Based on the most touted (and doubted) finding from the '04 election, what keeps the GOP in power are the "values" voters--aka fundamentalist Christians. Using a purely political filter, one might imagine that values voters would abandon their party if an event or series of events revealed that politicians violated their trust on the "values" issue. One can imagine no better test of this thesis than having the party cover for a gay sexual predator--who continued his hunt for adolescent flesh--merely to stay in power. And yet:
Most of the evangelical Christians interviewed said that so far they saw Mr. FoleyÂs behavior as a matter of personal morality, not institutional dysfunction. All said the question of broader responsibility had quickly devolved into a storm of partisan charges and countercharges. And all insisted the episode would have little impact on their intentions to vote.Belief in the GOP is not a matter of political alignment, it's literally a matter of faith. And if the Foley scandal doesn't shake "values" voters, nothing will. What's more, even mentioning the scandal seems to have drawn the ire of GOP voters, who have apparently concluded that faithless Dems are the cause of the scandal by their relentless politicization:
But all also noted that the swift Democratic efforts to broaden the scandal to Mr. Hastert and other Republicans had added more than a whiff of partisanship to the stink of the scandal.The GOP have managed to cast politics in a tribal mode. It doesn't actually matter what the leaders of one's team do--proof is in the loyalty. Each scandal--tax cuts for the wealthy, the Iraq invasion, Mission Accomplished, Abu Ghraib, Abramoff, Schiavo, Katrina, Foley, et. al.--become opportunities to demonstrate the faith of one's conviction. It's very easy to cast this as a purely religious phenomenon; faith in the GOP being an extension of faith in God. But I think there's also a strongly cultural issue to it.
In college football, it doesn't actually matter how a team does--the fans still support it. I went to an Oregon State Beavers game over the weekend and watched 42,000 fans cheer as their poor team made mistake after mistake. But hey, you don't jump ship just because the team sucks. Matter of fact, since it's your team, the fact that it sucks is an even greater motivator to support it. I'll show you.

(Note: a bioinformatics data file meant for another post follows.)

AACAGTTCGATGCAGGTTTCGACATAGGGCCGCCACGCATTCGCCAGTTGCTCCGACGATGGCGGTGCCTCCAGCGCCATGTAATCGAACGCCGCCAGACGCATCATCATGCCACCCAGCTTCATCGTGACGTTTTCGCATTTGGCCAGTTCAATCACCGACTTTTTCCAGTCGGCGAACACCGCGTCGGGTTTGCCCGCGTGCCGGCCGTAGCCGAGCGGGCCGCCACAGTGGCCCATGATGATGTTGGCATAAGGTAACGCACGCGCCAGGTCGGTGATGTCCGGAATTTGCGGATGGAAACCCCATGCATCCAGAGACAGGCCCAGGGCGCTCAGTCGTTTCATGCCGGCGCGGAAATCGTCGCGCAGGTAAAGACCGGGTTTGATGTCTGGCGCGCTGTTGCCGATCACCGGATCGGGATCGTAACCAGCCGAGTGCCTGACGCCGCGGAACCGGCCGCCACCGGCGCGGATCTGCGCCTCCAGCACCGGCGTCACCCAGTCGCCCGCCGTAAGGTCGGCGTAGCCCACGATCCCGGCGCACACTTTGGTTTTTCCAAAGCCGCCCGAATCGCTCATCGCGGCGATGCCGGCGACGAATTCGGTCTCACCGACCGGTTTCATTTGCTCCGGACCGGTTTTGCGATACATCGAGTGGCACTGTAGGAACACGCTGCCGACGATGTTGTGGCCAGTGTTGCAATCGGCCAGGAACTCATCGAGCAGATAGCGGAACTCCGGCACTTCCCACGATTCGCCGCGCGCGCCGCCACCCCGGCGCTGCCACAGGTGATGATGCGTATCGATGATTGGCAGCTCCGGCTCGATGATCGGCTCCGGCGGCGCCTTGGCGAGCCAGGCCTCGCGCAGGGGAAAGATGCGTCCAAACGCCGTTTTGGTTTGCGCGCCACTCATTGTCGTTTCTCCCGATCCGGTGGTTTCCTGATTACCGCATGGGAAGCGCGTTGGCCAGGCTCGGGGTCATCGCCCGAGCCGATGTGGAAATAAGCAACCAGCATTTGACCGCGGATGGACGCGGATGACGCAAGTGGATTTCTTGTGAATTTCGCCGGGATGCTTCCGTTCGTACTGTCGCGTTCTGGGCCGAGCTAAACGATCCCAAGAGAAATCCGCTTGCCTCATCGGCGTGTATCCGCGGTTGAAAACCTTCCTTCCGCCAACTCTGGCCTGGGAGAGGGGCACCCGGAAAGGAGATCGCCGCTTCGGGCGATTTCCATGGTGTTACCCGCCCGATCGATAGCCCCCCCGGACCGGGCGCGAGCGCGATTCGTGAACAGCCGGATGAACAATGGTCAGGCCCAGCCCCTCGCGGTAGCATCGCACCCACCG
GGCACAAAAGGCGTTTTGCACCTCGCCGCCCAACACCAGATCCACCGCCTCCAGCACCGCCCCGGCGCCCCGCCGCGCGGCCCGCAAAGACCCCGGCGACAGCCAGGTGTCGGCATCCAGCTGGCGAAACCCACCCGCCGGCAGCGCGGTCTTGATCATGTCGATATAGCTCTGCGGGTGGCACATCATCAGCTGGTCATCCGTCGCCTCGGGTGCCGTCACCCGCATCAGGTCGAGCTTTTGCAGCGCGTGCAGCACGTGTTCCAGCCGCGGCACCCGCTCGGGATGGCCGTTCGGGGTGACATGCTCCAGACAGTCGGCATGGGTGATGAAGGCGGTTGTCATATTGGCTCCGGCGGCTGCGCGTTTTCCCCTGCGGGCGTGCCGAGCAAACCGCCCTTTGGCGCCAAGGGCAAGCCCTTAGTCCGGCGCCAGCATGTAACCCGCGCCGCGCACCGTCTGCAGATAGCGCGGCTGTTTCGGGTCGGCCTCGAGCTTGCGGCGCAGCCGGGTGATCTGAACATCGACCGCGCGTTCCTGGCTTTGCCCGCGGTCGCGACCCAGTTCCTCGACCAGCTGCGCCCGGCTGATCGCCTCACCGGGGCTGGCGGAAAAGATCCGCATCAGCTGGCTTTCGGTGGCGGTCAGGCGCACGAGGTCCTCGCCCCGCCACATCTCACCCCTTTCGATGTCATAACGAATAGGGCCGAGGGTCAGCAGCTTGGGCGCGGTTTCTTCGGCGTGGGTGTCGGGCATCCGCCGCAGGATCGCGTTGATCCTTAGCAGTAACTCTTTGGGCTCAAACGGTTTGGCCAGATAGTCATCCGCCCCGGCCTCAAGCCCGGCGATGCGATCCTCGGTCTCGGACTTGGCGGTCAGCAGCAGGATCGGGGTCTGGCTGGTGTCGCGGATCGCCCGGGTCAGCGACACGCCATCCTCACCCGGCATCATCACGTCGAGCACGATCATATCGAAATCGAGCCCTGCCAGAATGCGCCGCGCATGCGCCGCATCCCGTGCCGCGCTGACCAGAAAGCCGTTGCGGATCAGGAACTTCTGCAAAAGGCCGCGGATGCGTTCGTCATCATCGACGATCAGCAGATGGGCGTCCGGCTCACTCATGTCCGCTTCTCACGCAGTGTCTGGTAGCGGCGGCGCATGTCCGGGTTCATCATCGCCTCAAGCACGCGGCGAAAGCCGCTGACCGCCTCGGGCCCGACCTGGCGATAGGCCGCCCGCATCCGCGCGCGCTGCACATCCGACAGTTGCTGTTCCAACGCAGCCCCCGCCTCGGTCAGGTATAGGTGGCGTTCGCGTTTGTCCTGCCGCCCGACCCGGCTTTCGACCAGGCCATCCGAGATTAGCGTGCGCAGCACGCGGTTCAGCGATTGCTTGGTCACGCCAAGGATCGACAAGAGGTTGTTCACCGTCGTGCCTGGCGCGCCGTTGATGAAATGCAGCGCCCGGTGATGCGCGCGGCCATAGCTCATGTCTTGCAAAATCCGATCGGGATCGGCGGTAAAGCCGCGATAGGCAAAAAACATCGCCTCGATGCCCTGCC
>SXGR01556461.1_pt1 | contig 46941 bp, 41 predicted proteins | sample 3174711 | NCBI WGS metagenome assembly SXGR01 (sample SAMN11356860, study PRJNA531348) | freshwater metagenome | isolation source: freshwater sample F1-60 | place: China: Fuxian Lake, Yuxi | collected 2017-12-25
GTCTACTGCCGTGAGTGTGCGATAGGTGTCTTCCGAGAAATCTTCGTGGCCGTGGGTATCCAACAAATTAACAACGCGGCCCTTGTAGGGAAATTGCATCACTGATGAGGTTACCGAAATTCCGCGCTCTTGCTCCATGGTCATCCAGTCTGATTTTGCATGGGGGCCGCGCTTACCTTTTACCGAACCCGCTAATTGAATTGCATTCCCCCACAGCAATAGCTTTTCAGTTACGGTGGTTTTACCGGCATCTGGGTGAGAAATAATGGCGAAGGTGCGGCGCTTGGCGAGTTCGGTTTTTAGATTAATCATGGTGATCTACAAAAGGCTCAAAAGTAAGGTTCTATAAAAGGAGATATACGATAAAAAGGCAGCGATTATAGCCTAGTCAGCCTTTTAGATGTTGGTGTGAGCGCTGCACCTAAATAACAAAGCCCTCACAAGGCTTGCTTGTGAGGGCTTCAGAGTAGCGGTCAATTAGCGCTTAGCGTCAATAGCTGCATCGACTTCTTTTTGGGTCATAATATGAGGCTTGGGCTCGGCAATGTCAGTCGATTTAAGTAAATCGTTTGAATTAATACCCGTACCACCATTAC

Culturally, the GOP has appealed to the underdog sense within rural, suburban, and--notably--Christian communities. You're the runts nobody likes, you're the fools who believe in god. Don't expect the "elites" to respect you. A vote for the GOP is a vote for true America, a rejection of your university-educated, Hollyweird-loving, Prius-driving elitist tormentors.
Never mind that such a group never existed, this is powerful stuff. It is so powerful that each failure actually becomes a mark of pride. Each misstep a forgivable lapse by the underdog. Each attempt by the Dems to win your heart a condescending lie to try to win back the power with which to oppress you.
It means that the Dems have no cards to play. It doesn't matter how carefully they craft a policy on Iraq, how well their health care solutions are designed, or how authentic their own downtrodden histories and Christian faith are. The only thing we can hope for is that in the privacy of their own living rooms--and voting booths--the GOP tribal loyalists will secretly begin to doubt. (And of course, they won't tell the New York Times about this doubt.) The Dems' only real hope is the continued greed, stupidity, corruption, and arrogance of the GOP leadership.
Is that moment now? Maybe.